Close call; Meade’s winning season comes to an end after 4-point loss

Meade senior Jeremy Washington (23) strips the ball away from Annapolis' Chris Jones during the Class 4A Regional final Saturday at Meade High. Annapolis won, 59-55. (Photos by Daniel Kucin Jr. )

Up by 6 points in the fourth quarter, the Meade High Mustangs had the home court advantage on Saturday for the Class 4A Regional final against the Annapolis Panthers.

However, playing at home and coming off a recent win wasn’t enough for the Mustangs to secure a win. The Panthers took the game, 59-55.

Meade guard Clyburn Cunningham IV (0) drives to the basket over Annapolis defenders during the Class 4A Regional final Saturday at Meade High. Annapolis won, 59-55.

“It was a tight game,” Mustangs head coach Pete Corriero said. “We couldn’t hit a shot early. We were down by 4 at halftime, but came back in the second quarter and were up by 6 in the fourth.”

With under three minutes on the board, the Panthers rallied to defeat Meade, which had been the regional champion for the past two years.

Last year, the two teams faced off for the 2016 regional final, with Meade the victor. On Saturday, Annapolis was ready for revenge.

“They hit unbelievable shots [in the fourth quarter],” Corriero said. “We had at least two chances to regain the lead and two shots to tie [the game].”

Meade senior Jeremy Washington put 19 points on the board for the Mustangs. Mahzi Thames contributed 17 points, 10 rebounds and three assists.

Chris Jones scored 20 points for the Panthers. Teammates Nyonjae Spriggs and Trey Gross put up 13 and 11, respectively.

Fans have mixed emotions during the Saturday game between Meade and Annapolis.

“Both teams played really hard,” Corriero said. “It came down to making free throws when it mattered.

“At the end of the day, as long as the ball is in your hands to take the chance to take or tie the game, that’s all you can ask for.”

Undeterred by the loss, Corriero sees potential for the future of his team.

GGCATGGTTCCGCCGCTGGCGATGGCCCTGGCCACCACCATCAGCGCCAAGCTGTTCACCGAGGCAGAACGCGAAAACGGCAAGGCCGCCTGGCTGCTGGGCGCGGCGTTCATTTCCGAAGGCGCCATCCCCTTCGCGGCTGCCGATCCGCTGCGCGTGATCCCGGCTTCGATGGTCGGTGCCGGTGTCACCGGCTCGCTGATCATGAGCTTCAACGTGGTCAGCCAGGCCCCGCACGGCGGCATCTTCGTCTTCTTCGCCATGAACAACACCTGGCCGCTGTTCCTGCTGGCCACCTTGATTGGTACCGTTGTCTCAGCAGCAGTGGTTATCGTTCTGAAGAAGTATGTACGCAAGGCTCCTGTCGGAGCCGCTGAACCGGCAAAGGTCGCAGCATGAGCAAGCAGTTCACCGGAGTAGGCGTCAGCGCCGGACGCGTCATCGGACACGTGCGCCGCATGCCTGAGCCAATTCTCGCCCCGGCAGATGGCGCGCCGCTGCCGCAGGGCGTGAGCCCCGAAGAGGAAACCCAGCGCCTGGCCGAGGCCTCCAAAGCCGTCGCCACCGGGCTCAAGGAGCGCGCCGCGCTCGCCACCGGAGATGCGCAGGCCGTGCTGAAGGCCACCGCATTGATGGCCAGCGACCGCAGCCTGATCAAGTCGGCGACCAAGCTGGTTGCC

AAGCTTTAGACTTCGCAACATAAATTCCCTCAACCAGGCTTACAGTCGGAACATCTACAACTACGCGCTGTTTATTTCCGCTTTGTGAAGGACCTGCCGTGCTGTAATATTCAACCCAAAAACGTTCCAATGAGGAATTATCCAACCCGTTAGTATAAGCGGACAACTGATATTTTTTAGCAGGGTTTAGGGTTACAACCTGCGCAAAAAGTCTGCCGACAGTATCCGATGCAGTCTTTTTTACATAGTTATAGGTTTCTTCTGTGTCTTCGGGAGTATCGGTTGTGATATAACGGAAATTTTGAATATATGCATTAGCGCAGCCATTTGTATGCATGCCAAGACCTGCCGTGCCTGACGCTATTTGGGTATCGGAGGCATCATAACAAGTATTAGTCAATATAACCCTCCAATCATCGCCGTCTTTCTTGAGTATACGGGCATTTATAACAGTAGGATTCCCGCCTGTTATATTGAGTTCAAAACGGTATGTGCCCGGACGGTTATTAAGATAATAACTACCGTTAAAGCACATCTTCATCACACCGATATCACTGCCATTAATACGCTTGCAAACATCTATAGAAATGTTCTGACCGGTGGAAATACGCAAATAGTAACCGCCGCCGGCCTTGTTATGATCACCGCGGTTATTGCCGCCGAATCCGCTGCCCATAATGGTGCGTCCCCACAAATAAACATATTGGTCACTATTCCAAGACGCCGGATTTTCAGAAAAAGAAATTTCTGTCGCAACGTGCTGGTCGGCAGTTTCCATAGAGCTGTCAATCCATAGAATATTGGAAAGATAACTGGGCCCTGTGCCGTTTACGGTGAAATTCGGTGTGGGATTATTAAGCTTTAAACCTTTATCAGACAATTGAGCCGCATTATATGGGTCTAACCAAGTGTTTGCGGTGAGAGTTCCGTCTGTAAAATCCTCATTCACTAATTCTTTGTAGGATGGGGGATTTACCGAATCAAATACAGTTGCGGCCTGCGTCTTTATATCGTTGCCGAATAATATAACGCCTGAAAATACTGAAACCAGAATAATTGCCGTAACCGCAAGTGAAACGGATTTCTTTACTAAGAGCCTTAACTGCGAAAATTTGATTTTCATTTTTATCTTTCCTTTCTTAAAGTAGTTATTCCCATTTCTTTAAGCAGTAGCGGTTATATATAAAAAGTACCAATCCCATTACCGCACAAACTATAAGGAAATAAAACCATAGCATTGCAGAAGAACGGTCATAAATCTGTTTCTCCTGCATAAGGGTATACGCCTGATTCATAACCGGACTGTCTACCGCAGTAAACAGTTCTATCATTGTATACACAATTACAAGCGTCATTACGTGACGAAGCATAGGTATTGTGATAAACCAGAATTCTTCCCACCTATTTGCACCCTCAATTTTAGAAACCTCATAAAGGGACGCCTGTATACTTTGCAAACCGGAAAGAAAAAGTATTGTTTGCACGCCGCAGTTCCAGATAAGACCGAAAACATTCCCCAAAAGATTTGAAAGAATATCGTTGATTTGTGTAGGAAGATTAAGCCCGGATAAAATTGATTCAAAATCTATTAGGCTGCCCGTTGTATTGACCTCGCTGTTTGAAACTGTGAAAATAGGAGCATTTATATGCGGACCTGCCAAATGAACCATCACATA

“It’s a young team with potential returners,” he said. “I’m excited about that. I think we exceeded expectations this year.”

After two years of making it to the state finals, the Mustangs now know that winning isn’t always promised.

“Sometimes a loss reignites fire,” Corriero said. “It starts with the individual guys making a commitment to becoming better and stronger players. If we do that, I’m sure we’ll be in a good position next year.”

Looking Forward

In the off-season, Corriero hopes to continue to improve the program overall and have the team members focus on working out before returning to the court next season.

“The guys have to commit to becoming better players,” he said. “They have to understand winning isn’t always guaranteed even though that’s what we’re accustomed to.”

While the Mustangs didn’t advance to the state semifinal, Corriero is proud of his team’s achievements this season.

“As a whole, I’d say it was very successful,” he said. “It didn’t look too optimistic early on. We started with a 1-2 record, but we slowly got better and better. The guys started buying into their roles a little more.

“I’ve said from day one that there would be a lot of growing pains and there were, but we found a way to get through and grow as a team.

“We played for the county, section and region championships. I don’t know how many coaches would trade that and a 19-win season.”

Meade guard Mahzi Thames and Annapolis’ Justin Williams (5) fight for possession during the Class 4A Regional final Saturday.
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